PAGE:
Oxford, Bodleian Library, Auct. F.3.6 (2666) Prudentius, "Carmina"

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Matthew T. Hussey


345. Oxford, Bodleian Library, Auct. F.3.6 (2666)

Prudentius, "Carmina"

[Ker 296; Gneuss 537]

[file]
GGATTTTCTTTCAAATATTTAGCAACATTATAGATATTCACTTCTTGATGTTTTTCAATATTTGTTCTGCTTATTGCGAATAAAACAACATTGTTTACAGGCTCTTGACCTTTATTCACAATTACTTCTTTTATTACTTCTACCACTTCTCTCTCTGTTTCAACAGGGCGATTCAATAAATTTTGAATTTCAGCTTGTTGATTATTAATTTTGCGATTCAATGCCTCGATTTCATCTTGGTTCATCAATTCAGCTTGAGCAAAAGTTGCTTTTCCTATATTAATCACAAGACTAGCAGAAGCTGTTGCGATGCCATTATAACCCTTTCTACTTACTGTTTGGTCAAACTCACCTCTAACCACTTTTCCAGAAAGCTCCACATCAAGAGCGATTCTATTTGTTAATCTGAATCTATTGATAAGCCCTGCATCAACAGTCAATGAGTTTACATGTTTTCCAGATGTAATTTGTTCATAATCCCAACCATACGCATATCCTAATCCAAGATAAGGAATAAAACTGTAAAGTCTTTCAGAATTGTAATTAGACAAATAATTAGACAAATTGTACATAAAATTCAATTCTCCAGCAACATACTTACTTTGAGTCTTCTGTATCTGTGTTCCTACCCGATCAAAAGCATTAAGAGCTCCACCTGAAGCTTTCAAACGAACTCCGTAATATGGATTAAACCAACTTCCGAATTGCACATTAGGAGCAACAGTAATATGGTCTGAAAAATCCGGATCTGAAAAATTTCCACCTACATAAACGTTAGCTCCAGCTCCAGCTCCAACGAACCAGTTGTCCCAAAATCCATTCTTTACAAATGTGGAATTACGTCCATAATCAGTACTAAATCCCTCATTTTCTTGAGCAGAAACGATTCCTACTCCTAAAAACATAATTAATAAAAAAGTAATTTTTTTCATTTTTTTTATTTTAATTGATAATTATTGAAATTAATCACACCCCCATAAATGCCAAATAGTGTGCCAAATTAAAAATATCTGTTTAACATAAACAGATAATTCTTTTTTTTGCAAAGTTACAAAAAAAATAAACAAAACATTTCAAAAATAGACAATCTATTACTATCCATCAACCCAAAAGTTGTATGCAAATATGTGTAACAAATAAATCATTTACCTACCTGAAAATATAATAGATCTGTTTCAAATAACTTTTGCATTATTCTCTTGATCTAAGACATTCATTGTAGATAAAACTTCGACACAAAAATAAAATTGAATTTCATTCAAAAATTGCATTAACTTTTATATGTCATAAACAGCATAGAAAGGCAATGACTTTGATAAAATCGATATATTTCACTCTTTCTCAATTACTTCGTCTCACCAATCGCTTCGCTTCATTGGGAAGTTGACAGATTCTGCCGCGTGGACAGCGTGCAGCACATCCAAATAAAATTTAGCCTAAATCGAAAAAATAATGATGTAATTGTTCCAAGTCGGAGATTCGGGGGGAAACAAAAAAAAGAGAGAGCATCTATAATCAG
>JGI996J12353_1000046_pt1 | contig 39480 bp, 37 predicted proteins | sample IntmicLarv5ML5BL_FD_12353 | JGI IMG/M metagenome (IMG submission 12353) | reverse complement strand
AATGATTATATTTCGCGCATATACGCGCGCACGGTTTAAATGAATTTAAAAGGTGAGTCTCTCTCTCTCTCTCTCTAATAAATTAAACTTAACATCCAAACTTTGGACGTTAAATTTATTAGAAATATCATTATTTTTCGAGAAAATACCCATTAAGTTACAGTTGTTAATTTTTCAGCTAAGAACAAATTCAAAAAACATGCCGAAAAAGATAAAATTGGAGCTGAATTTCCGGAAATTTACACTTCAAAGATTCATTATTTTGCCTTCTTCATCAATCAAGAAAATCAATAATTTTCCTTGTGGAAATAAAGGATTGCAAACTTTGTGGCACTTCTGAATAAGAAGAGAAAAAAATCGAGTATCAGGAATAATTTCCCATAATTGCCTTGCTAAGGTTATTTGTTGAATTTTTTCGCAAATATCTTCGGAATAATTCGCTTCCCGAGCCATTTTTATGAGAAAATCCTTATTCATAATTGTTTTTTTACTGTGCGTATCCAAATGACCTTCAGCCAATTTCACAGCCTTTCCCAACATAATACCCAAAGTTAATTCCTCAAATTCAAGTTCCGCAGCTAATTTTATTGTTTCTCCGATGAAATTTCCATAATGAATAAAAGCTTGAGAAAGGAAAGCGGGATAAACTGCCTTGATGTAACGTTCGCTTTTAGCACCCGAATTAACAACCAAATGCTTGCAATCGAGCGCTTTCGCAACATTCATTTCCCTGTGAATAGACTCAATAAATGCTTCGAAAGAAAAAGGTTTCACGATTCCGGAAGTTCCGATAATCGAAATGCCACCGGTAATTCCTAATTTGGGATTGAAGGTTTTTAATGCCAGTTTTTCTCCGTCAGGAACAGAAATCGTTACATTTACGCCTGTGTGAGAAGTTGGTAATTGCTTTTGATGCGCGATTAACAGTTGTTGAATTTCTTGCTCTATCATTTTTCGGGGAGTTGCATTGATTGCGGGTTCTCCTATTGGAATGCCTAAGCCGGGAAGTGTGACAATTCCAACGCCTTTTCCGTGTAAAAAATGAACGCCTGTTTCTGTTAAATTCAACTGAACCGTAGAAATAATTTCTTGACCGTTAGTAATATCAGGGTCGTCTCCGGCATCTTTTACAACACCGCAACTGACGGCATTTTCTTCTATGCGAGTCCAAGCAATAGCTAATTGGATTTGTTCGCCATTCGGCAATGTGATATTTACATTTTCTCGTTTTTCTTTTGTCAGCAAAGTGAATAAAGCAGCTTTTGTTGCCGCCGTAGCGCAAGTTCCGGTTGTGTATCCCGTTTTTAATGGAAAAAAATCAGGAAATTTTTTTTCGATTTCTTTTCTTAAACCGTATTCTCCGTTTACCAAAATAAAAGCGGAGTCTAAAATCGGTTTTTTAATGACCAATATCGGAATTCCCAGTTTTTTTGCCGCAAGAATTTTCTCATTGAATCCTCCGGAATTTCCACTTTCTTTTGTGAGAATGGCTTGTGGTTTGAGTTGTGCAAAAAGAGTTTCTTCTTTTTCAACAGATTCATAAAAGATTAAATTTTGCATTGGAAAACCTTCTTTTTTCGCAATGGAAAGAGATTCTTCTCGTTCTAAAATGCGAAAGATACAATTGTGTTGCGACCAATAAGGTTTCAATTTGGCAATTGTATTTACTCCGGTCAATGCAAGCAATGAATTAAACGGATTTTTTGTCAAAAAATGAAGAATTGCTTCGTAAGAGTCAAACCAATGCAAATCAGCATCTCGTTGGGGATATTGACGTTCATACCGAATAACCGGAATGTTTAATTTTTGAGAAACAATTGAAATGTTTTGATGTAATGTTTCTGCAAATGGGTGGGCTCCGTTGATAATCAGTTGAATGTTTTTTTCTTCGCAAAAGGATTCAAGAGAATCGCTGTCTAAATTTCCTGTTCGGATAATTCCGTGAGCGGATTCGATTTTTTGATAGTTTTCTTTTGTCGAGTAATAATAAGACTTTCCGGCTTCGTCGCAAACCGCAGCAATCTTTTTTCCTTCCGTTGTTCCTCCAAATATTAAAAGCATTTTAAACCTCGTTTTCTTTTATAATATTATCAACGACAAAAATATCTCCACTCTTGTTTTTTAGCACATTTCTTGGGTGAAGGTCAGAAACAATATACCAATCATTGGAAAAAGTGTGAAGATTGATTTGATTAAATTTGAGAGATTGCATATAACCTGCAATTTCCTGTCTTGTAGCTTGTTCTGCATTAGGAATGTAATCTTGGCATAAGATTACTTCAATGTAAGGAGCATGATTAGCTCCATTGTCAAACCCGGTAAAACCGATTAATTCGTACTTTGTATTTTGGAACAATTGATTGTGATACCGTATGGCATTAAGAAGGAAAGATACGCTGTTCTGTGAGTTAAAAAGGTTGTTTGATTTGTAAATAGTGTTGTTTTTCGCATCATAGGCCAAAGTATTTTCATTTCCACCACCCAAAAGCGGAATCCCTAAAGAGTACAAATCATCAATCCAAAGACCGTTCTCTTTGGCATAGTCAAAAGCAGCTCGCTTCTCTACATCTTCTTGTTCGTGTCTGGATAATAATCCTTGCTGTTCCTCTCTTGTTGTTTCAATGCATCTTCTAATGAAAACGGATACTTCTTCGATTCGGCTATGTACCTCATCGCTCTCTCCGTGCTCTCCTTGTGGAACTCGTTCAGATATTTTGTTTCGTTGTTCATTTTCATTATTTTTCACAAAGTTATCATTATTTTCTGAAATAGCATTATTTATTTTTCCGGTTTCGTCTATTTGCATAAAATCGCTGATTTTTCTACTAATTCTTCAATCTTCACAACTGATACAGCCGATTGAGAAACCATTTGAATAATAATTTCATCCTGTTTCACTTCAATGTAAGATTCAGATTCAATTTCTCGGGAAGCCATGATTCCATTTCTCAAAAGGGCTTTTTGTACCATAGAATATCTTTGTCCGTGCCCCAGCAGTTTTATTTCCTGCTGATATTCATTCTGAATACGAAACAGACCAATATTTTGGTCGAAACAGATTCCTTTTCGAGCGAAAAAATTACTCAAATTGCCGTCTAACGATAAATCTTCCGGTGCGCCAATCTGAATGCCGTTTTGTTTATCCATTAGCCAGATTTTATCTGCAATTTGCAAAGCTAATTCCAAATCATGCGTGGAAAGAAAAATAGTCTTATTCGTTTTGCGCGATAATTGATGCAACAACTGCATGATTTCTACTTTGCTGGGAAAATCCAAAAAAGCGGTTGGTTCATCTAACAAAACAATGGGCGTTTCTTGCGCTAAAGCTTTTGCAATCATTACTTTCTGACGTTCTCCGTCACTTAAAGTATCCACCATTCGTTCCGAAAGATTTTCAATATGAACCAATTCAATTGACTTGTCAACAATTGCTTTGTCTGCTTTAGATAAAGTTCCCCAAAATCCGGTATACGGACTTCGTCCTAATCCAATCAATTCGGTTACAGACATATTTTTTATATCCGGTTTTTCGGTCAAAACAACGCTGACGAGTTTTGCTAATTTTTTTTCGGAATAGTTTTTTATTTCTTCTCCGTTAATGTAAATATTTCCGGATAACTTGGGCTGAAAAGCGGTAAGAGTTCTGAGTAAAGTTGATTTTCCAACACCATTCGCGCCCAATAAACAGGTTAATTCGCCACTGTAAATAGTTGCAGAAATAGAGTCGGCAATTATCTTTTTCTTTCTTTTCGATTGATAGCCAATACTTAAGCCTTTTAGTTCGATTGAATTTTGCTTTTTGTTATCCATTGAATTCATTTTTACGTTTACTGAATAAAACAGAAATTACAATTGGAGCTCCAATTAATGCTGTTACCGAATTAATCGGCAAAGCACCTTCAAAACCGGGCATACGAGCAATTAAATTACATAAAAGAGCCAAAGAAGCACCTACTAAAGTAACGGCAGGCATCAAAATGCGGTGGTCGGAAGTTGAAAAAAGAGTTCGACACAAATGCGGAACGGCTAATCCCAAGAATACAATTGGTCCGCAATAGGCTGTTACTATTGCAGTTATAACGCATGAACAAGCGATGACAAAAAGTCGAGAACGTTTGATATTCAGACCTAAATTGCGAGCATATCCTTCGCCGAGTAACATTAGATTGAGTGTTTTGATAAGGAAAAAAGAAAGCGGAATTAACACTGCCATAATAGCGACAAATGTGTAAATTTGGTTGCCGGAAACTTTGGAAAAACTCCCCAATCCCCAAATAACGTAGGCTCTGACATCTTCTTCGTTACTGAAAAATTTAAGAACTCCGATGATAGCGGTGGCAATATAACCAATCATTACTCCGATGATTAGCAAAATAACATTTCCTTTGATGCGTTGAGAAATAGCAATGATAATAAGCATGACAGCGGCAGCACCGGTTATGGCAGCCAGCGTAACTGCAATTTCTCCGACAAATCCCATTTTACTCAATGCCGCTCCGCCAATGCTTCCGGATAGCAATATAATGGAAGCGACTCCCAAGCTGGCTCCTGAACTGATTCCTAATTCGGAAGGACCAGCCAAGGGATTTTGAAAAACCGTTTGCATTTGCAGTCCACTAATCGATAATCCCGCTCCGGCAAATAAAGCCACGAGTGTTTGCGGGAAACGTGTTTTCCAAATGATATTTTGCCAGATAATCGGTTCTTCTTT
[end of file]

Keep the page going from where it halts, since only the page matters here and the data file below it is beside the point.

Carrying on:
HISTORY: A complete compilation of Prudentius' poems, including "Cathemerinon;' "Psychomachia;' "Peristephanon;' "Contra Symmachum;' and others, written and glossed by several hands, mainly in an anglo- caroline minuscule in the first half of the 11 c (Ker, Cat.). The extensive Latin glossing and annotation derives from a Continental tradition. Wieland notes that in the case of the "Psychomachia" Anglo-Saxons had at least two families of Latin glosses to draw upon; Auct. F.3.6's glosses are closest to Wieland's Group B, as represented by Cambridge, Corpus Christi College 23 (24] and printed by Burnam from Valenciennes, Bibliotheque Municipale 413 (Wieland 1987: 225-27, Burnam 1910; cf. Burnam 1905), but the textual affiliations and families of A-S manuscripts show "resistance ... to categorization" (Wieland 1987: 228). O'Sullivan groups Auct. F.3.6 with the subgroup "'BIi" of the "Valenciennes" group (O'Sullivan 2004: xvii). Additions of OE glosses, scribbles, and charms were made in the later 11 c in hands characteristic of the Exeter scriptorium (Ker, Cat.; Drage 1978: 392) which may imply not only an early Exeter provenance, but perhaps origins (Wieland 1997: 170), though this is far from certain (Gameson 199 6: 150). The l lc magical "Thebal" inscription on f. ii recto is an early form of an inscription found later on magically prophylactic rings of the 12c and 13c in England and Germany (see Michelly 1987: 80 and Antoine 2005: 107-8). The charm on f. iii verso is in OE and garbled Irish, having an analogue in Bald's 'Leechbook', London, BL Royal 12.D.xvii, f. 20rv (298] (see Meroney 1945: 178-79). In the third quarter of the llc, an entry in Leofric's inventory and a Leofric donation inscription (f. iii verso = item 3) make clear that the manuscript was among those donated by Leofric to the Exeter foundation (inventory ed. Conner 1993: 234, Lapidge 1994: 135); based on variations of wording among the extant Leofric donation inscriptions, Drage suggests that the book was given its inscription closer to 1072, relative to other manuscripts with similar inscriptions (Drage 1978: 29-40). The book seems to have remained at Exeter, as it is listed in the 1327 Exeter inventory in two entries as 'Prudentii plurima opuscula' (wording also found here in a medieval inscription on f. iii verso) and 'liber eiusdem' and in the 1506 inventory as 'plurima Prudentii opuscula in i libro' (Oliver 1861: 307 and 368). It may have been chained in the Exeter library, as there are rust stains on medieval flyleaves on the center tail, similar to rust marks in other manuscripts with an Exeter provenance. The book was donated to the Bodleian Library by the Exeter Dean and Chapter in 1602, and may have been chained in Duke Humfrey's library, as an early modern paper flyleaf at the back of the volume has a rust mark top center (Clarkson 1996: 177). The book was subsequently rebound. A note on the paper fly at the front bears the note: 'Repairs undertaken on fols. 1-2, 6, 9, 190-93 I in June-July 1979 have caused some discoloration I of the parchment. I B. C. B.-B. [Bruce Barker-Benfield], 11 July 1979'.

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